Ashcroft's election war-chest targets marginals
Investigation by The Independent reveals Tory donor's strategy to clinch election win
The Tories have spent £6m over two years in the parliamentary seats that hold the key to general election victory, an investigation by The Independent has found. A drive for votes masterminded, and largely funded, by the Conservative deputy chairman, Lord Ashcroft, has seen party headquarters pump more than £1.1m into the coffers of constituency parties in Britain's most marginal seats.
Tory activists raised another £5m locally to build up huge cash reserves in seats they need to win with a small swing. The Conservatives, whose spring conference opens in Brighton today, need to gain 117 seats to put David Cameron in Downing Street with a majority of one.
An analysis of the accounts of Tory associations in those constituencies by The Independent shows they received a massive influx of cash from Conservative headquarters in 2007 and 2008. More than 50 were handed a total of £1,145,484 over the two years. Local donations, bequests and fundraising accounted for a further £4,983,460, resulting in a joint income of £6,128,944 in those associations.
Candidates from other parties have repeatedly complained they have been massively outspent in campaigning in marginal seats in recent years.
The Independent survey found that in Harlow, where Labour is defending a wafer-thin majority of 230, the Conservatives received £121,800 (of which £29,084 came from party headquarters) over the two years. That is equivalent to £1,050 for every voter the Tories need to change his or her mind.
The largest handout to a single constituency from headquarters was the £55,777 given to Solihull Tories. The largely suburban West Midlands seat was a surprise Liberal Democrat gain at the last election. Boundary changes mean it now has a notional Tory majority of 124.
As well as the money that was sent directly to associations, the Ashcroft team has also provided campaigning support funded by Conservative headquarters.
One cabinet minister told The Independent yesterday: "The Tories have already poured millions into the marginal seats. It is bound to have an effect."
During 2007 and 2008, few Labour or Liberal Democrat local parties received large enough incomes to be required to declare them to the Electoral Commission.
The Tories' financial muscle was underlined this week when they disclosed almost £10.5m in gifts towards their election war chest in the last three months of 2009. Labour collected £4,962,886 over the period, while the Liberal Democrats received £1,055,717.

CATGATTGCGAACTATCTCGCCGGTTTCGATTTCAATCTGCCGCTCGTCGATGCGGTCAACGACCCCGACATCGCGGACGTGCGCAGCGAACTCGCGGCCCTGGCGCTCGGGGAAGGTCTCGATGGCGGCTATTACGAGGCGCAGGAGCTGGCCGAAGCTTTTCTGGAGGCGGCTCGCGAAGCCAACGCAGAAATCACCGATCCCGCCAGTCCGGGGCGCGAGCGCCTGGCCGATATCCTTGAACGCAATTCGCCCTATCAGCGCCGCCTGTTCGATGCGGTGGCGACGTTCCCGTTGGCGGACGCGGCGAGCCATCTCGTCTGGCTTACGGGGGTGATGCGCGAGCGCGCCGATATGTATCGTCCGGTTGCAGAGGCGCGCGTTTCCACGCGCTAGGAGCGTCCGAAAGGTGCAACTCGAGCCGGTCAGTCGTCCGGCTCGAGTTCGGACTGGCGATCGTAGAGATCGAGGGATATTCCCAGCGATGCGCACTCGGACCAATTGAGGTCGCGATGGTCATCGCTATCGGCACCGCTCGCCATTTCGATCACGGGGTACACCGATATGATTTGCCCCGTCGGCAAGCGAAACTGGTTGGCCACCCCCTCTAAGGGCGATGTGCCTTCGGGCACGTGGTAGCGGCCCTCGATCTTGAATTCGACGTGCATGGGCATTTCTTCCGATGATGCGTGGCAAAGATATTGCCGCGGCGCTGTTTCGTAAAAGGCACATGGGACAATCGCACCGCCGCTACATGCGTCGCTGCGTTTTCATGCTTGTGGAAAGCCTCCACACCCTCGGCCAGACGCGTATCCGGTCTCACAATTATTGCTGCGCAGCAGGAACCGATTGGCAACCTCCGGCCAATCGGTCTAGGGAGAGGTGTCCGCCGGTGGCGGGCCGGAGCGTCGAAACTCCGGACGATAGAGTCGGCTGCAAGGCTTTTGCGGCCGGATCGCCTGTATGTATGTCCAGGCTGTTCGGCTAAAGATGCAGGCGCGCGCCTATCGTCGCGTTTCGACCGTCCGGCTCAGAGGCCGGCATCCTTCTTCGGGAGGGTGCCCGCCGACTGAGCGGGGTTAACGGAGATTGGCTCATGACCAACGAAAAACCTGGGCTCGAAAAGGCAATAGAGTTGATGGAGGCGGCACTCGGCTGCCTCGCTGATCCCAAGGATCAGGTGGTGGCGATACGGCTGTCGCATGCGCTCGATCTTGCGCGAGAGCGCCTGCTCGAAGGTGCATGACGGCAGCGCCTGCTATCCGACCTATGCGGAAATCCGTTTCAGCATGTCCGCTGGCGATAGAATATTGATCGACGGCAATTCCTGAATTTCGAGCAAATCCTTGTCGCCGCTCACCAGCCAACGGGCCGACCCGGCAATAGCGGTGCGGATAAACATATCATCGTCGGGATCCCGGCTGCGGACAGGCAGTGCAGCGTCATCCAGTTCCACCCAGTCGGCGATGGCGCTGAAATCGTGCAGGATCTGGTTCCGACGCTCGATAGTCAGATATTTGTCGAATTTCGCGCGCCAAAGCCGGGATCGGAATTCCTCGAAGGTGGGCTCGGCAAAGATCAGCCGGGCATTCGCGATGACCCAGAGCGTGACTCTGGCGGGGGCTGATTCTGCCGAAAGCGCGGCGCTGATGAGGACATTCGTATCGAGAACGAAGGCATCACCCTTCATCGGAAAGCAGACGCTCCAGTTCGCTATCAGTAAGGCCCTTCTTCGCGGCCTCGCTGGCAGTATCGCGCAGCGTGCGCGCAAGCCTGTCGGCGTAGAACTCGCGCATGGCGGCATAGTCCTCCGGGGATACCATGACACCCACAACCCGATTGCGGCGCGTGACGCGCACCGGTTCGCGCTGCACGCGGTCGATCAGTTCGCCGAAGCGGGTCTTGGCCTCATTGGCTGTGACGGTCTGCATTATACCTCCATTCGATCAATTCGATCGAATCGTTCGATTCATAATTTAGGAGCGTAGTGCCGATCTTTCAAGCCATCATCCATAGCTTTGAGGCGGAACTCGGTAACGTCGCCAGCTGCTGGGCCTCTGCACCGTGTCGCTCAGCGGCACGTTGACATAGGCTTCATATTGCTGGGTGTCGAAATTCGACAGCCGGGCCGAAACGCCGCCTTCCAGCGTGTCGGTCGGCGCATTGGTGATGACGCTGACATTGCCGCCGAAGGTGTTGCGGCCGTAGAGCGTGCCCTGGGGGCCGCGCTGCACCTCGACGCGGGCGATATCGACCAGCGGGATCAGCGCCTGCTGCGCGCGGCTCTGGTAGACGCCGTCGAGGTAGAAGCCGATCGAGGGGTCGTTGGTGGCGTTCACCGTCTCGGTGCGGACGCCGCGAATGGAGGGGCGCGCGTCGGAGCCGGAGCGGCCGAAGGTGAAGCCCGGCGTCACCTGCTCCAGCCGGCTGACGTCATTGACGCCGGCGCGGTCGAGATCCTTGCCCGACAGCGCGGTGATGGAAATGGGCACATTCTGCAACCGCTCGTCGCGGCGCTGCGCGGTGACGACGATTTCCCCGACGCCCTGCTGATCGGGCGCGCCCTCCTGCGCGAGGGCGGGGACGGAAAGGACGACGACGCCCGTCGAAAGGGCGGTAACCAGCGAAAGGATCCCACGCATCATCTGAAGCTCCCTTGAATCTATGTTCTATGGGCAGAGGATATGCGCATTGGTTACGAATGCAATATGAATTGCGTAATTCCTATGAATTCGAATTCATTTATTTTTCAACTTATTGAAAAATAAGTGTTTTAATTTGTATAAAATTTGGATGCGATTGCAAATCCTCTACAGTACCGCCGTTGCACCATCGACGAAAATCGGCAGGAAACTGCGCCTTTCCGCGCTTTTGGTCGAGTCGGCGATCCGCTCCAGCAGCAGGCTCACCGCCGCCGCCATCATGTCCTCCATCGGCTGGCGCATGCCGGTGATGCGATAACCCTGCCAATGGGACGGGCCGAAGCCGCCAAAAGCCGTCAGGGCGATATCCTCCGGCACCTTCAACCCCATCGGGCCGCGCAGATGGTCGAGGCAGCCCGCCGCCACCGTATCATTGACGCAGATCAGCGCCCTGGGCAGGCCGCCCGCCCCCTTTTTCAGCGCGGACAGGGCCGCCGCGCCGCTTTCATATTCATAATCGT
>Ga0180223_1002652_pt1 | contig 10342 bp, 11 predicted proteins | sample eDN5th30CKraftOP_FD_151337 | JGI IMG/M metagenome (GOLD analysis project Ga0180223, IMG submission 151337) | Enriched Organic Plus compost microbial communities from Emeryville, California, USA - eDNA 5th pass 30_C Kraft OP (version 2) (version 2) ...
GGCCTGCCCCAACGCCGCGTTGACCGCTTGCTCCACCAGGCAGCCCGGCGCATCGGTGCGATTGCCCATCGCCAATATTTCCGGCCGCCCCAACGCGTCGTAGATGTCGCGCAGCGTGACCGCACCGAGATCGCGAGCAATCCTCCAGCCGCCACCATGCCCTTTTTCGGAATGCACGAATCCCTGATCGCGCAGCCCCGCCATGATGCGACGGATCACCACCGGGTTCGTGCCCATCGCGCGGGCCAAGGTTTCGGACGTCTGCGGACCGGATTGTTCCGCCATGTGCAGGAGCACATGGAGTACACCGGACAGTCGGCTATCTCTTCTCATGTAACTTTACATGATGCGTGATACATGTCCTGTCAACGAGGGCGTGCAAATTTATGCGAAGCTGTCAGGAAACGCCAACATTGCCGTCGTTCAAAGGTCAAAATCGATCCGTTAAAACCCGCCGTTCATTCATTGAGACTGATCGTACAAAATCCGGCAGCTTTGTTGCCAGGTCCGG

The Conservatives will spend close to the £18m legal limit in the general election campaign – more than double the amount Labour is expected to raise.
But there is still concern within the Tory leadership that the huge spend is not being reflected in opinion polls which have recently narrowed, and now suggest a hung parliament.
As a result Mr Cameron will tomorrow seek to halt the slide by promising "radical change" and ditching a strategy of reassuring voters. Mr Cameron, who will speak without notes, will tell the conference he has changed his party and now has the policies to make "real and immediate change" in the country.
The Tory leadership will today unveil six key campaign pledges following criticism from MPs and grassroots members that they have failed to spell out their policies clearly enough.
Yesterday a ComRes poll for the BBC showed that 36 per cent of people do not know what the Tories stand for. Another 28 per cent say they know what the party stands for and don't like it, whole only 28 per cent both know and like what the party stands for.
The Tories' six key promises are to:
*Reduce the public deficit more quickly than Labour so that mortgage rates stay lower for longer.
*Boost enterprise by cutting corporation tax rates, abolishing taxes on the first 10 jobs created by new firms, promoting green jobs, and getting people off welfare and into work.
*Help families by freezing the council tax, raising the basic state pension, recognising marriage in the tax system, providing extra health visitors, and fighting back against crime.
*Increase health spending every year.
*Raise standards in schools by giving teachers the powers to restore discipline, and create new, smaller schools.
*Cut the number of MPs and slim down Whitehall and quangos by a third.
Tory leaders have rejected calls by grassroots members to put immigration higher up the agenda and there is also no mention of the environment.
However, Cameron aides insist the six pledges are not an exhaustive policy list but the areas where the party offered immediate change.
The Independent survey found that Conservatives in the City of Chester constituency, currently held by Labour by 973, collected £222,603 over the two years – or £457 per voter it must win over.
The Tories in Westminster North, recently beset by infighting over the selection of "Cameron cutie" Joanne Cash as their candidate, collected £319,840. Labour, which is defending a precarious majority of 2,120, was more than £200,000 poorer than its challengers, receiving £110,871 in the two years.
Lord Ashcroft is both in charge of, and substantially bankrolls, Tory campaigning in many marginal seats. A company he controls has given £4.7m in gifts to the Conservatives. The donations are being investigated by the Electoral Commission.
The Tories confirmed last year that Lord Ashcroft was the party's biggest benefactor in 2008, but stressed his companies only provided 6 per cent of its income.
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